Santa Justa and tram 28

Let me tell you a secret about the most sought-out landmark in Lisbon, the Santa Justa Lift. It’s just an elevator that connects the street Rua do Ouro in the Baixa quarter to the Carmo Convent ruins in the Chiado quarter. Why the long queue outside this cast-iron beauty designed by Raoul Mesnier du Ponsard (an apprentice of Eiffel)? Because someone one day told the world this was a must-see and everyone seems too stubborn to admit that they’ve seen better or that there’s nothing to it.

Twenty years ago, people did use it as public transport to shorten the way between the two neighborhoods. I remember that. Now, like then, my public transportation pass still gives me access to use the elevator because, guess what, it still is a public transportation. But you don’t see any locals using it anymore because it’s always crowded with tourists.

What exactly happens inside the elevator? Nothing. A ride. You go up and you go down. And, no, you don’t need to get on the elevator to access the viewpoint on the top.

And now for the world-famous tram 28, advertised as the cheapest tour in all of Lisbon, taking you on a trip through the old neighborhoods of the city in the most authentic way. Like Santa Justa, this one is also (you guessed it) a public transportation!

Other ways you can experience the authenticity of Lisbon (with the help or not of public transportation):

  1. There are over 30 viewpoints in Lisbon, free and paid, explore them.
  2. Do you want to know the old Lisbon? Walk. All the neighborhoods are within walking distance and, frankly, the city is not that big. If you’re short on time and want to see as much as you can, get on a real tour bus like the hop-on-hop-off ones.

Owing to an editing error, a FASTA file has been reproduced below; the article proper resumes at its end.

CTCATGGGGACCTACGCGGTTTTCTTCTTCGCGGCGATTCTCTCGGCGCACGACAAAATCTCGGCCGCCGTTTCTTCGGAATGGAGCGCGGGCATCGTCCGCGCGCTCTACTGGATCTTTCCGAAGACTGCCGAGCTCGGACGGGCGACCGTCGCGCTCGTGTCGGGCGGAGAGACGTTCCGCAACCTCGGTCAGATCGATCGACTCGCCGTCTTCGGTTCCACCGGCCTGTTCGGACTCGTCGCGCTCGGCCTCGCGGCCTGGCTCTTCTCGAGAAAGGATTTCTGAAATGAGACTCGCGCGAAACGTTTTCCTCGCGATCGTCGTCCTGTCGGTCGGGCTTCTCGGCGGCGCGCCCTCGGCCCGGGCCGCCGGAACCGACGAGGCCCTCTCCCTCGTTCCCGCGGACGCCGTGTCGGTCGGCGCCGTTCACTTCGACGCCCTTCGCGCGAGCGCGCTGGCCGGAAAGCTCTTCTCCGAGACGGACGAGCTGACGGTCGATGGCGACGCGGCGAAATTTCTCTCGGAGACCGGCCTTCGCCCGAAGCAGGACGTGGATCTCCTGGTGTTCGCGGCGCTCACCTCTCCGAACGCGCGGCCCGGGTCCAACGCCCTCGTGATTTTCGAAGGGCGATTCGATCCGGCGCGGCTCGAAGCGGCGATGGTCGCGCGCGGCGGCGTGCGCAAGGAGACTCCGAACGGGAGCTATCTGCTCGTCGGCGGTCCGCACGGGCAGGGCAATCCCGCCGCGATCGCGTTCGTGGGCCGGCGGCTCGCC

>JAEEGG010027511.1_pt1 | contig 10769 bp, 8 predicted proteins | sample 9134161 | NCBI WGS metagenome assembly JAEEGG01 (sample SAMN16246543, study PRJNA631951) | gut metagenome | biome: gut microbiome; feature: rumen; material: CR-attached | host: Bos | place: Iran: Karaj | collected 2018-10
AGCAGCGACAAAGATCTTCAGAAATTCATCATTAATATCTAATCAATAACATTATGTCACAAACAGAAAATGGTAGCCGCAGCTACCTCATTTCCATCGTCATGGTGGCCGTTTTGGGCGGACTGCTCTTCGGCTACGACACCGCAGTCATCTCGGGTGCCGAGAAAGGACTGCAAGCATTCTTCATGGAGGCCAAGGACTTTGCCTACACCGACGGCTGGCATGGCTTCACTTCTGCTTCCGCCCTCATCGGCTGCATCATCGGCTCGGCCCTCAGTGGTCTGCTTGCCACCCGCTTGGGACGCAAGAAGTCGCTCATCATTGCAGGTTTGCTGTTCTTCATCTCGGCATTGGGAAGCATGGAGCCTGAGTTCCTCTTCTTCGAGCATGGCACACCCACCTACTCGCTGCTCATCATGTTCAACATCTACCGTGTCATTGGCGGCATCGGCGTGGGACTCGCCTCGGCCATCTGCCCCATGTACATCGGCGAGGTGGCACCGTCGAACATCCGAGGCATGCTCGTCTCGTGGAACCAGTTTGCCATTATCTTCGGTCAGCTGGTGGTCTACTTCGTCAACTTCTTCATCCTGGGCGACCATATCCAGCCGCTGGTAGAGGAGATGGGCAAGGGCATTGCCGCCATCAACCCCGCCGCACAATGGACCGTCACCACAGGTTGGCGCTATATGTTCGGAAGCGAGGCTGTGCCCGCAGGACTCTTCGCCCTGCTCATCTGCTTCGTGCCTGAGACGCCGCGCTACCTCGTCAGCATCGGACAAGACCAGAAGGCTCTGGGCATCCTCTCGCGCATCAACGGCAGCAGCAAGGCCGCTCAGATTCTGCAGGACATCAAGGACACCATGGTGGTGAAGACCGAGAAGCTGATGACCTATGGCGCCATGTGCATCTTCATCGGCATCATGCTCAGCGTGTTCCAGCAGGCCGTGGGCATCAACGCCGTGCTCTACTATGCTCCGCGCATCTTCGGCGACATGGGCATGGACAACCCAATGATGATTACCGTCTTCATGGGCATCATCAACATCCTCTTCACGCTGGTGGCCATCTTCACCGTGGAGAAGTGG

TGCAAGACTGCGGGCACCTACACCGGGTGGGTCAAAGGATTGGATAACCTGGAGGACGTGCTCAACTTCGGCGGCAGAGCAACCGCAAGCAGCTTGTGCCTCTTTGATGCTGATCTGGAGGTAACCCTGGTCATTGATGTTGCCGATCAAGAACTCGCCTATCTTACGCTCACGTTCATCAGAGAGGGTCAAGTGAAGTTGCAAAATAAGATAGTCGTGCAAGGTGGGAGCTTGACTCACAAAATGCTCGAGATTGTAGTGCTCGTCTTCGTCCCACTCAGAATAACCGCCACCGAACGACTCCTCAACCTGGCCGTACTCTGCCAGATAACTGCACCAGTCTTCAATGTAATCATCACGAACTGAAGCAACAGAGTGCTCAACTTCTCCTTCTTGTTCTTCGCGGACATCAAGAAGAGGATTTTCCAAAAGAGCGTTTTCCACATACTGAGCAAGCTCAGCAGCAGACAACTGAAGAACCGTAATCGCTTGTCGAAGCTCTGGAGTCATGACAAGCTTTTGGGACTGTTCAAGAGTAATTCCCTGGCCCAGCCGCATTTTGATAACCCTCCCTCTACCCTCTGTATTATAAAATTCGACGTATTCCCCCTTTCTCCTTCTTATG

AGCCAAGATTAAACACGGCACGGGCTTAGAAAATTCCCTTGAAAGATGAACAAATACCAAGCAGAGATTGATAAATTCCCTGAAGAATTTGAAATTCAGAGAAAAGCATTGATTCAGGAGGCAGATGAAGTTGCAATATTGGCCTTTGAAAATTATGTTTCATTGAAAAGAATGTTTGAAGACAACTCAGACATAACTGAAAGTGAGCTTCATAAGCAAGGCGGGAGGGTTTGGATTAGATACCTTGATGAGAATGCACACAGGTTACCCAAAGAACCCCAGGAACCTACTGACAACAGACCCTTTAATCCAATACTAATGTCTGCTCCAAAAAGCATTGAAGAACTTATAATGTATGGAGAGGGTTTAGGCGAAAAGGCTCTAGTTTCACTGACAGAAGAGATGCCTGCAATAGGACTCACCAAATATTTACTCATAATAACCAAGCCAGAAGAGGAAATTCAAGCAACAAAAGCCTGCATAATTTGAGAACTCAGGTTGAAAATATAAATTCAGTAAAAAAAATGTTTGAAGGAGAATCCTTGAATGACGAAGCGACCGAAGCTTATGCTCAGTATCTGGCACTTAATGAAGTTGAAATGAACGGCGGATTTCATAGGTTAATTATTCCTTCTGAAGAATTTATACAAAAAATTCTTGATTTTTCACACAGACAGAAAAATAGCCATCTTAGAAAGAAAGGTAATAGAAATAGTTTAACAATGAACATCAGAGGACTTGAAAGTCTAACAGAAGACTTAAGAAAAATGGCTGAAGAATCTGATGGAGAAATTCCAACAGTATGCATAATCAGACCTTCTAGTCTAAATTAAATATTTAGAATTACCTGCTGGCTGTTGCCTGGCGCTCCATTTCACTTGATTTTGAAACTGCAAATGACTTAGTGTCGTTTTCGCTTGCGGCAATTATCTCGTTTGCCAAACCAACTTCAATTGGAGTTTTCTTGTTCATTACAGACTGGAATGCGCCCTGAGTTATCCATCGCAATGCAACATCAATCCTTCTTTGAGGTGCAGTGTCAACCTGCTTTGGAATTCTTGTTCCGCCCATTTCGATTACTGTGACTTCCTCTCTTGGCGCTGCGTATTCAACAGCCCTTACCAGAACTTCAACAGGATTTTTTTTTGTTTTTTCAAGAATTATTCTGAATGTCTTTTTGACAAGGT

3. If you really want the clacketing tram experience, try the 18E (Cais do Sodré/Cemitério da Ajuda), the 25E (Praça da Figueira/Campo de Ourique) or the 12E (Martim Moniz/Martim Moniz, circular). Do remember that these are public transports used frequently by locals and their need and time to go from point A to point B has to be above your need to sightsee.
  4. Go on a certified paid guided tour (here, check the Lisbon Sustainable Tourism directory to pick one). Look for the ones that keep the groups small and manageable and, please, skip the free tours. Going on a tour with 40 other people (yes, I have seen groups this big) just because it’s free adds nothing to our quality of life as residents or to your enjoyment of the destination. If you like to be paid for your job, pay others to do theirs – don’t tip them in the end based on if you liked it or not.

I do hope you enjoy Lisbon as much as you can when visiting. If you know where to look (and how to look) there are still many pockets of authenticity left to explore.